Dining In: Ethnic Style
As a nation of immigrants, the United States has always been home to ethnic cuisine, and our exposure to new ethnic foods becomes more sophisticated every day. On your next visit to the grocery store, plan healthful meals from different corners of the globe.
Minestrone: A hearty, tomato-based soup with beans, vegetables and pasta. You can add kidney beans to your minestrone for folate, fiber and protein.
Gnocchi: Usually made from potatoes or flour, gnocchi means dumplings. You can purchase gnocchi with chopped vegetables, like spinach, mixed into the dough. Boil and serve with lycopene-rich tomato sauce.
Tzatziki sauce: This creamy dressing of yogurt, garlic and cucumber can be made at home and served on pita sandwiches or as a dip with vegetables.
Dolmas: Most commonly made with grape leaves stuffed with ground meat, vegetables such as bell peppers, eggplant and squash, rice, dried fruit and pine nuts. Consider using lean ground sirloin or lean ground turkey to cut fat and brown rice to boost fiber. These are usually baked or steamed so no fat is added during cooking.
Jicama: This crisp and slightly sweet root vegetable can be found in the produce aisle. Peel and slice it and serve on salads with lime vinaigrette or chop it for a crunchy addition to salsas. Jicama is a good source of vitamin C and potassium.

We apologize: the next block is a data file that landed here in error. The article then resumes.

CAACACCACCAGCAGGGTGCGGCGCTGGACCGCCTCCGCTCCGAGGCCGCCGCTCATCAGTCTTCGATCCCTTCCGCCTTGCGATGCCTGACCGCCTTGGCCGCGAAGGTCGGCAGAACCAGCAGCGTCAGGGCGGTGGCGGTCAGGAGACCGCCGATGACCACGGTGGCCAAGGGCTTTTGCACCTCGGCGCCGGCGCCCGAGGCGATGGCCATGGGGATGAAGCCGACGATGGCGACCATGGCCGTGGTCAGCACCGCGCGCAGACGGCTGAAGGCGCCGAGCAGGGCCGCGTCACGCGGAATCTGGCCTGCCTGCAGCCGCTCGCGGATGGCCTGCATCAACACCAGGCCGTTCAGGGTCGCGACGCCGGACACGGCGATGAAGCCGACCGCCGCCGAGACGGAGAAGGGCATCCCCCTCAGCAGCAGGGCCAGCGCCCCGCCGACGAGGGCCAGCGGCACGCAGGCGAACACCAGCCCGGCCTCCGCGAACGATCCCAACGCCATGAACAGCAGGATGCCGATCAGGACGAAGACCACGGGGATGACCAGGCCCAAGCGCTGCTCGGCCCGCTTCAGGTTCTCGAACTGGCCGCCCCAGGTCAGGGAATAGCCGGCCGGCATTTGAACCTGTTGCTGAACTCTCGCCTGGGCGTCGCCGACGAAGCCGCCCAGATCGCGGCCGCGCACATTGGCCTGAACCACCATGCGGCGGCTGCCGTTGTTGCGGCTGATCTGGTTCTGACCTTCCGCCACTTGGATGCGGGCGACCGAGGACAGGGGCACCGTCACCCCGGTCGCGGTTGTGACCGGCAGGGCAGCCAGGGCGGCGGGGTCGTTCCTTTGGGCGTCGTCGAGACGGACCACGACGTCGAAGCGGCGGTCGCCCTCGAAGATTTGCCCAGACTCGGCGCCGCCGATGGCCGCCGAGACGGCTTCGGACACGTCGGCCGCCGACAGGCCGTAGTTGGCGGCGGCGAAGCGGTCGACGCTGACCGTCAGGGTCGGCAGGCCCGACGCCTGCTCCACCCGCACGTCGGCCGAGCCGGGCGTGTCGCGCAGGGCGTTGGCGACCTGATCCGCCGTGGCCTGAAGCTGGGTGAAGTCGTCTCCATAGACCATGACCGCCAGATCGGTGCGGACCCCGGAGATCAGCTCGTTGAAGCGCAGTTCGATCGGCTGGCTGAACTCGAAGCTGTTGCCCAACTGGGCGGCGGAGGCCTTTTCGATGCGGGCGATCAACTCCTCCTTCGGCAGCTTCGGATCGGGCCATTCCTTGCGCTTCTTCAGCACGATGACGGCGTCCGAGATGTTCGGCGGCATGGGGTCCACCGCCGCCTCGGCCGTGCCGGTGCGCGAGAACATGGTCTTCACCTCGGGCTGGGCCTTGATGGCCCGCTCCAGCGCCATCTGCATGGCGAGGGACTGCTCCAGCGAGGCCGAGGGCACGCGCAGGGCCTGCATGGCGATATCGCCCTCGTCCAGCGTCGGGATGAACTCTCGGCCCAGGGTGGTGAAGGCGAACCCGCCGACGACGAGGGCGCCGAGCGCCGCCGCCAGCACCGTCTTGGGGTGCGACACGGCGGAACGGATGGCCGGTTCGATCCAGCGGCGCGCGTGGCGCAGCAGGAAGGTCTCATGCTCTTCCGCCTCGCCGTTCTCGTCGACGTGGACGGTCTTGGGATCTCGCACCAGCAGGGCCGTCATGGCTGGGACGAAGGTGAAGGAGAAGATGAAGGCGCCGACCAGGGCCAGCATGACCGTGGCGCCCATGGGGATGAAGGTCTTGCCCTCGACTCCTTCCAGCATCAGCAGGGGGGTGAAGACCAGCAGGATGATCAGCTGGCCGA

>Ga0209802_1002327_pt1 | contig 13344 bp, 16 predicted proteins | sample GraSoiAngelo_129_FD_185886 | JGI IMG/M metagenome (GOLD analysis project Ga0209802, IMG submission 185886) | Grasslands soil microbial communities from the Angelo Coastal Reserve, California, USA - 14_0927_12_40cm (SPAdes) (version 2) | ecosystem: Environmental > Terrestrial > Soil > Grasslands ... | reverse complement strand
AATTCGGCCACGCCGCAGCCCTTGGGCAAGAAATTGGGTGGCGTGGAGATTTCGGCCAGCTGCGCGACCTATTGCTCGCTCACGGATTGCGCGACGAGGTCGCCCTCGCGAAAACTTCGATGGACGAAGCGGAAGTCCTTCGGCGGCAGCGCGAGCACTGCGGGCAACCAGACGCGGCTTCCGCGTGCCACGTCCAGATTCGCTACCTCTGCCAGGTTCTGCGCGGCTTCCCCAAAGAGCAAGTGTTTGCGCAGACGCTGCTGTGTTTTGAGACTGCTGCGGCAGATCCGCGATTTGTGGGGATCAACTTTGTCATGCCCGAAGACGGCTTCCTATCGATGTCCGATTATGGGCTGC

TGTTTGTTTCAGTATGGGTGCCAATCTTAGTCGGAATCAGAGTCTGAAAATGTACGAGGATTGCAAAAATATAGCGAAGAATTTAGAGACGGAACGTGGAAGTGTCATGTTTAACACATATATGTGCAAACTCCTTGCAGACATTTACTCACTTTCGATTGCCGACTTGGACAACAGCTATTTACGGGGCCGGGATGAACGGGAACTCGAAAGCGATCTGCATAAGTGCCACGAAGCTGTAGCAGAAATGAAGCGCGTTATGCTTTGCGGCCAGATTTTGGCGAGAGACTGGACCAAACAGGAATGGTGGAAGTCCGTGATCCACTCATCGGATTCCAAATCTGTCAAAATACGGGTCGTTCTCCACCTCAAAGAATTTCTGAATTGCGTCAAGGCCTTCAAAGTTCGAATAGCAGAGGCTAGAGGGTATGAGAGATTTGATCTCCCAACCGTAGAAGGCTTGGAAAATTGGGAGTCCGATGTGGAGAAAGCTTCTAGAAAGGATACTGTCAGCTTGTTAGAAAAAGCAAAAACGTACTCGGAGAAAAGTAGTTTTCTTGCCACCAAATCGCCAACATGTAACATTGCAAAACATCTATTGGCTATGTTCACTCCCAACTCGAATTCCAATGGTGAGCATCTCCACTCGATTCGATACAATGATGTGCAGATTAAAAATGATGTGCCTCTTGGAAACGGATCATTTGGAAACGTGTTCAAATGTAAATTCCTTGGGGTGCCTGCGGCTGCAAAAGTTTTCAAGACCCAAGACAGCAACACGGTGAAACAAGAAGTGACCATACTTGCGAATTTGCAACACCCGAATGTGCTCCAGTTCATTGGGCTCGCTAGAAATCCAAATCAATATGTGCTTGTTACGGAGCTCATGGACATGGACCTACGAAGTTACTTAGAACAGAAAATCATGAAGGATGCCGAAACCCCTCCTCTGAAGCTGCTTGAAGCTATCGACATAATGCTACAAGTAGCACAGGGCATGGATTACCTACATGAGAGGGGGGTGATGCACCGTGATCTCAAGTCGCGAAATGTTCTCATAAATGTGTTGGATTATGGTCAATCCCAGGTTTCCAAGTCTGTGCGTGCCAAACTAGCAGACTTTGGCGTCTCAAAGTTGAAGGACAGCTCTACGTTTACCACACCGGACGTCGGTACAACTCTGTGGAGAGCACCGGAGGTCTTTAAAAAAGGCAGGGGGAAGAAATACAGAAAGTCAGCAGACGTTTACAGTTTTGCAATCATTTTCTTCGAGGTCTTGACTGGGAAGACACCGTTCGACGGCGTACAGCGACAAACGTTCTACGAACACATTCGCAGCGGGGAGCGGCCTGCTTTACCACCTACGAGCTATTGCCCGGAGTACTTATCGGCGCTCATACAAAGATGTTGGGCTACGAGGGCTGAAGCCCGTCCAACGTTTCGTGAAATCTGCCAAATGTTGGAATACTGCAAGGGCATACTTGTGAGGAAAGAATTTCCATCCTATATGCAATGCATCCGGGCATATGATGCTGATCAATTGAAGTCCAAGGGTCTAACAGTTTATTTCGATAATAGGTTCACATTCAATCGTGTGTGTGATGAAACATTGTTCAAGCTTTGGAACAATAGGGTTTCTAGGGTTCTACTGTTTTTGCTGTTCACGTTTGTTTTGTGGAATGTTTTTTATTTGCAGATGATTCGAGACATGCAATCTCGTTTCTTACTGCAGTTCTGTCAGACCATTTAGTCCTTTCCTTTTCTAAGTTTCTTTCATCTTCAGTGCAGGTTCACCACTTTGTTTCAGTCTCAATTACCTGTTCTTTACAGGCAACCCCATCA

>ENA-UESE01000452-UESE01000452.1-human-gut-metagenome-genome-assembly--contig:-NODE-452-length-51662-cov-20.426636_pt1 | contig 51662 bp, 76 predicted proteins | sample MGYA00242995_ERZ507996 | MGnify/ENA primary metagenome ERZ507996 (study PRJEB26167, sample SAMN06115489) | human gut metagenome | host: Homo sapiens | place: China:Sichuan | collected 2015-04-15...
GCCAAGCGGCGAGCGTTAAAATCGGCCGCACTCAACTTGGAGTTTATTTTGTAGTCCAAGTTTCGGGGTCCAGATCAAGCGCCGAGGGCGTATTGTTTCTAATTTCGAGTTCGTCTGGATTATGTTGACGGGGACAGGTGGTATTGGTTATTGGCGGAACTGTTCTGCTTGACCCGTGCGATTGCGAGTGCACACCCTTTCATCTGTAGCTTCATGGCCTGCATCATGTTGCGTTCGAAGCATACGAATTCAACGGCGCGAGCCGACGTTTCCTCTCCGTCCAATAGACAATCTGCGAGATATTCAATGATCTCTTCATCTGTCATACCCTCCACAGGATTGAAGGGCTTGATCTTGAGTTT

Gazpacho: A cold tomato-based raw vegetable soup, especially refreshing on a hot day. You can make a wide variety of gazpachos from basic tomato-based to a green version made with spinach or a white version made with cucumbers.
Spring rolls: Wrapped in rice paper and stuffed with shrimp or crab, fresh herbs like basil and mint, and vegetables such as shredded carrots and spinach leaves can provide you with beta carotene (carrots), vitamin K (spinach) and protein (crab and shrimp).
Pad Thai: Usually a dish of stir-fried rice noodles plus any combination of bean sprouts, shrimp, chicken or tofu. Add your own twist to this dish with a variety of vegetables to boost nutritional value.